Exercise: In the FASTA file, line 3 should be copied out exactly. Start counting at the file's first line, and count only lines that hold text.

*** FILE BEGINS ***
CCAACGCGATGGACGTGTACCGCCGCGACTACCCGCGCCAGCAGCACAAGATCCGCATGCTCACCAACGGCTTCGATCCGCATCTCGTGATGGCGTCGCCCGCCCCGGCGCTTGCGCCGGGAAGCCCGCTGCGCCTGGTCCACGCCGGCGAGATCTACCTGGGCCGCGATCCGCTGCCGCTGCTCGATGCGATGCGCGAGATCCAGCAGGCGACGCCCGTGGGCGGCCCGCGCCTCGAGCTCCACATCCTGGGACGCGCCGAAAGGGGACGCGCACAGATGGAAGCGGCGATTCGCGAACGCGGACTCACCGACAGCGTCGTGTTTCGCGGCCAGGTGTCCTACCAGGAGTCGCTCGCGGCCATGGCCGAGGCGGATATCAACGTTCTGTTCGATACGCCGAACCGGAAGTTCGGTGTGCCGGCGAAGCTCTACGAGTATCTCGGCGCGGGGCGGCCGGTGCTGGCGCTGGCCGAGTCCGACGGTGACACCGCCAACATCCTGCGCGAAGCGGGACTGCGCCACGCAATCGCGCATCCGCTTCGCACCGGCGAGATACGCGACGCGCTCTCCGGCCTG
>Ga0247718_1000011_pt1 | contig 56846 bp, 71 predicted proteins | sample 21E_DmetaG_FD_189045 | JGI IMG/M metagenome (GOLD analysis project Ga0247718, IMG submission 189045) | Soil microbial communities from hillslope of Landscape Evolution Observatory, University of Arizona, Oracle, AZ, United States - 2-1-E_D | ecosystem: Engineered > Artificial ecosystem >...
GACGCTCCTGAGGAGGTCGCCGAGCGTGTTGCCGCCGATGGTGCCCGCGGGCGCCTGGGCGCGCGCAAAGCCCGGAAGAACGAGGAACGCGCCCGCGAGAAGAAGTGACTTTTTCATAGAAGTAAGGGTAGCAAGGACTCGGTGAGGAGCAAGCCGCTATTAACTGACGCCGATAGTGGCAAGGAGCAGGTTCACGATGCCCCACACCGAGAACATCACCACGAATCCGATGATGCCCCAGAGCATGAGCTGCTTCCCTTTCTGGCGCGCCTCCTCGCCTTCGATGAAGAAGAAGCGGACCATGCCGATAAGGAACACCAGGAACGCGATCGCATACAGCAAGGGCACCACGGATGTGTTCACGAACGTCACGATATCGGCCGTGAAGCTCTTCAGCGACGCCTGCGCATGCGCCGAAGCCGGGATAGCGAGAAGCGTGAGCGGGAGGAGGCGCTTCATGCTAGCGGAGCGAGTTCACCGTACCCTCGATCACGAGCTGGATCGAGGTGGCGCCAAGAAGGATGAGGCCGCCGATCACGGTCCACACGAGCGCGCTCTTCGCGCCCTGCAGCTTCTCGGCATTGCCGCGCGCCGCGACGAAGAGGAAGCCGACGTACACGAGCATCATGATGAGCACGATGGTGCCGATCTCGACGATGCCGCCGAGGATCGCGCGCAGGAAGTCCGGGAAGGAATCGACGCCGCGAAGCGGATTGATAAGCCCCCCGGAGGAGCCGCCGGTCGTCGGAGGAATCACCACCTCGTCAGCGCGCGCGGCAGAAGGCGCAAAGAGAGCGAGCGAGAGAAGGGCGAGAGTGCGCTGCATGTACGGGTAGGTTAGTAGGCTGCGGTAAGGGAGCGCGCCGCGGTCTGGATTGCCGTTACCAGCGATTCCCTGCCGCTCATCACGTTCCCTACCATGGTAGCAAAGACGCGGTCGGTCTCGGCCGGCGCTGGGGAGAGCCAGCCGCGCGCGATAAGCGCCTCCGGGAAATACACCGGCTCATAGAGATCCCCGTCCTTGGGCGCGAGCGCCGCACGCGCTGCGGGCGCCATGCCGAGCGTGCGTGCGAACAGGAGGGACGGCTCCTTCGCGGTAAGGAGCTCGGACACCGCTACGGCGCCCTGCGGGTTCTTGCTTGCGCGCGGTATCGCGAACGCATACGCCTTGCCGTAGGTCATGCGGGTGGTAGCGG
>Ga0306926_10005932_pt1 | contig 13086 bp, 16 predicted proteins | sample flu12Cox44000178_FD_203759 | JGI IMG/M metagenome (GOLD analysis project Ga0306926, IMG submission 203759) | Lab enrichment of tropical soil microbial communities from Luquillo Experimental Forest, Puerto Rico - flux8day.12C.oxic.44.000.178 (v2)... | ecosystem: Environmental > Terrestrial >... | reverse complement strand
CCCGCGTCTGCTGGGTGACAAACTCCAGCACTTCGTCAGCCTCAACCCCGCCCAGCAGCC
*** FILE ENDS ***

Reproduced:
GACGCTCCTGAGGAGGTCGCCGAGCGTGTTGCCGCCGATGGTGCCCGCGGGCGCCTGGGCGCGCGCAAAGCCCGGAAGAACGAGGAACGCGCCCGCGAGAAGAAGTGACTTTTTCATAGAAGTAAGGGTAGCAAGGACTCGGTGAGGAGCAAGCCGCTATTAACTGACGCCGATAGTGGCAAGGAGCAGGTTCACGATGCCCCACACCGAGAACATCACCACGAATCCGATGATGCCCCAGAGCATGAGCTGCTTCCCTTTCTGGCGCGCCTCCTCGCCTTCGATGAAGAAGAAGCGGACCATGCCGATAAGGAACACCAGGAACGCGATCGCATACAGCAAGGGCACCACGGATGTGTTCACGAACGTCACGATATCGGCCGTGAAGCTCTTCAGCGACGCCTGCGCATGCGCCGAAGCCGGGATAGCGAGAAGCGTGAGCGGGAGGAGGCGCTTCATGCTAGCGGAGCGAGTTCACCGTACCCTCGATCACGAGCTGGATCGAGGTGGCGCCAAGAAGGATGAGGCCGCCGATCACGGTCCACACGAGCGCGCTCTTCGCGCCCTGCAGCTTCTCGGCATTGCCGCGCGCCGCGACGAAGAGGAAGCCGACGTACACGAGCATCATGATGAGCACGATGGTGCCGATCTCGACGATGCCGCCGAGGATCGCGCGCAGGAAGTCCGGGAAGGAATCGACGCCGCGAAGCGGATTGATAAGCCCCCCGGAGGAGCCGCCGGTCGTCGGAGGAATCACCACCTCGTCAGCGCGCGCGGCAGAAGGCGCAAAGAGAGCGAGCGAGAGAAGGGCGAGAGTGCGCTGCATGTACGGGTAGGTTAGTAGGCTGCGGTAAGGGAGCGCGCCGCGGTCTGGATTGCCGTTACCAGCGATTCCCTGCCGCTCATCACGTTCCCTACCATGGTAGCAAAGACGCGGTCGGTCTCGGCCGGCGCTGGGGAGAGCCAGCCGCGCGCGATAAGCGCCTCCGGGAAATACACCGGCTCATAGAGATCCCCGTCCTTGGGCGCGAGCGCCGCACGCGCTGCGGGCGCCATGCCGAGCGTGCGTGCGAACAGGAGGGACGGCTCCTTCGCGGTAAGGAGCTCGGACACCGCTACGGCGCCCTGCGGGTTCTTGCTTGCGCGCGGTATCGCGAACGCATACGCCTTGCCGTAGGTCATGCGGGTGGTAGCGG